(11)C-acetate as a new biomarker for PET/CT in patients with multiple myeloma: initial staging and postinduction response assessment

Chieh Lin, Chi-Lai Ho, Shu-Hang Ng, Po-Nan Wang, Yenlin Huang, Yu-Chun Lin, Tzung-Chih Tang, Shu-Fan Tsai, Alain Rahmouni, Tzu-Chen Yen
European Journal of Nuclear Medicine and Molecular Imaging 2014, 41 (1): 41-9

PURPOSE: We investigated the potential value of (11)C-acetate (ACT) PET/CT in characterizing multiple myeloma (MM) compared with (18)F-FDG PET/CT. Bone marrow histological and whole-body (WB) MRI findings served as the reference standards.

METHODS: In this prospective study, 15 untreated MM patients (10 men and 5 women, age range 48-69 years) underwent dual-tracer (11)C-ACT and (18)F-FDG PET/CT and WB MRI for pretreatment staging, and 13 of them had repeated examinations after induction therapy. Diffuse and focal bone marrow uptake was assessed by visual and quantitative analyses, including measurement of the maximum standardized uptake value (SUVmax). Between-group differences and correlations were assessed with the Mann-Whitney U test and the Pearson test.

RESULTS: At staging, all 15 patients had diffuse myeloma involvement upon bone marrow examination with 30-90 % of plasma cell infiltrates. Diffuse infiltration was detected in all of them (100 %) using (11)C-ACT with a positive correlation between bone marrow uptake values and percentages of plasma cell infiltrates (r = +0.63, p=0.01). In contrast, a diagnosis of diffuse infiltration could be established using (18)F-FDG in only six patients (40 %). Focal lesions were shown in 13 patients on both (11)C-ACT PET/CT and WB MRI, and in 10 patients on (18)F-FDG PET/CT. Focal lesions demonstrated (11)C-ACT uptake with a mean SUVmax of 11.4 ± 3.3 (range 4.6-19.6, n=59), which was significantly higher than the (18)F-FDG uptake (mean SUVmax 6.6 ± 3.1, range 2.3-13.7, n=29; p<0.0001). After treatment, the diffuse bone marrow (11)C-ACT uptake showed a mean SUVmax reduction of 66 % in patients with at least a very good partial response versus 34 % in those with at most a partial response only (p=0.01).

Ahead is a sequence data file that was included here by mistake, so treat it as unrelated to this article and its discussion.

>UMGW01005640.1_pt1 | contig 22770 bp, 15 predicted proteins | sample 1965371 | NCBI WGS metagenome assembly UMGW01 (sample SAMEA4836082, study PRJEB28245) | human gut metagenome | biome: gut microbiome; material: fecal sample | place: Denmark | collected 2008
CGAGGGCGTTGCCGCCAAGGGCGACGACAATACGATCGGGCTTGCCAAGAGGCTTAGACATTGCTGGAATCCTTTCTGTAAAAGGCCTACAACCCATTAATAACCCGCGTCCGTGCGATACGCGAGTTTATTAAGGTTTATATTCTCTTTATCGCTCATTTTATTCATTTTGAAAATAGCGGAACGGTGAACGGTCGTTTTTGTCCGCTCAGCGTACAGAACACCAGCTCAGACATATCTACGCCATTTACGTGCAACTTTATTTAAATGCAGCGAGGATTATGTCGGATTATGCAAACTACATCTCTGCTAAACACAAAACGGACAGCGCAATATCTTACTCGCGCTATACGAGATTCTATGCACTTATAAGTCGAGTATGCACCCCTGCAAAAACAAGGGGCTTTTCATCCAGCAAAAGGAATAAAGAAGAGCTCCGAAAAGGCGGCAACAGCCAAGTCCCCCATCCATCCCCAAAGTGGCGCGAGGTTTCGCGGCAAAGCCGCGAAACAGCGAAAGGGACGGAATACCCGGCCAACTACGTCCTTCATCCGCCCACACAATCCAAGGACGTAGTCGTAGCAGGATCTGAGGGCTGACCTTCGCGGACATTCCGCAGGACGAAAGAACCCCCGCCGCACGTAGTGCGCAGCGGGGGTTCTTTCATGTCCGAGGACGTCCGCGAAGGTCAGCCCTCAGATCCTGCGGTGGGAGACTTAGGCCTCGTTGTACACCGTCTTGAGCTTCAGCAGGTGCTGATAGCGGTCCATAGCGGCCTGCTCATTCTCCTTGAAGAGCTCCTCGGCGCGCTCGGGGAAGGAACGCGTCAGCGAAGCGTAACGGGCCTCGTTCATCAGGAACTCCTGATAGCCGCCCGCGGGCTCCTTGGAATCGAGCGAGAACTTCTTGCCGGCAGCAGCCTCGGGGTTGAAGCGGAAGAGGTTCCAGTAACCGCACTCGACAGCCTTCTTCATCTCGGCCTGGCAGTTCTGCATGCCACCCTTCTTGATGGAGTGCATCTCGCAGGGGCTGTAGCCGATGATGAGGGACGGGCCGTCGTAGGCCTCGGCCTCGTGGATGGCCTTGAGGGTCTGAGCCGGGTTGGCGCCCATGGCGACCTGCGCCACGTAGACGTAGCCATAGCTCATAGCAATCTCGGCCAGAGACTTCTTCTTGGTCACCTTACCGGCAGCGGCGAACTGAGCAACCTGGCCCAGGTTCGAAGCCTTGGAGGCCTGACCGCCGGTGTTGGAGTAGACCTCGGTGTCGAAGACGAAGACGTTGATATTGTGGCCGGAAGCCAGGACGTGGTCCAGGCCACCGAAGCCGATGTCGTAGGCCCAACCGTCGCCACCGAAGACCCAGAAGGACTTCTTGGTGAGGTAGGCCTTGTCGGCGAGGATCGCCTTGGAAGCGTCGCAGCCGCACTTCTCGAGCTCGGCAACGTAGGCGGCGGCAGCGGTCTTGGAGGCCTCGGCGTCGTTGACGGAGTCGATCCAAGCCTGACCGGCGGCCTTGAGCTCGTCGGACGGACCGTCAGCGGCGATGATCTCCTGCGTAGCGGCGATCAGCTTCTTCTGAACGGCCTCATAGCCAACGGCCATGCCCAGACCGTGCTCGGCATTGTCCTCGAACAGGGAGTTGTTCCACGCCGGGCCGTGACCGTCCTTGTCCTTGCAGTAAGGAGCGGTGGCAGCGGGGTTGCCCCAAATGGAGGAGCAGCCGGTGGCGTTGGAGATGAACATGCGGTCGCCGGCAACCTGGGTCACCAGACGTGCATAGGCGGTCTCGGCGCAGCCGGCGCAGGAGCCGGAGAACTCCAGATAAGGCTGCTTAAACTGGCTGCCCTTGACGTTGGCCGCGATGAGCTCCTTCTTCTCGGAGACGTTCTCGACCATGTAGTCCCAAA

CONCLUSION: PET/CT using (11)C-ACT as a biomarker showed a higher detection rate for both diffuse and focal myeloma lesions at diagnosis than using (18)F-FDG, and may be valuable for response assessment.

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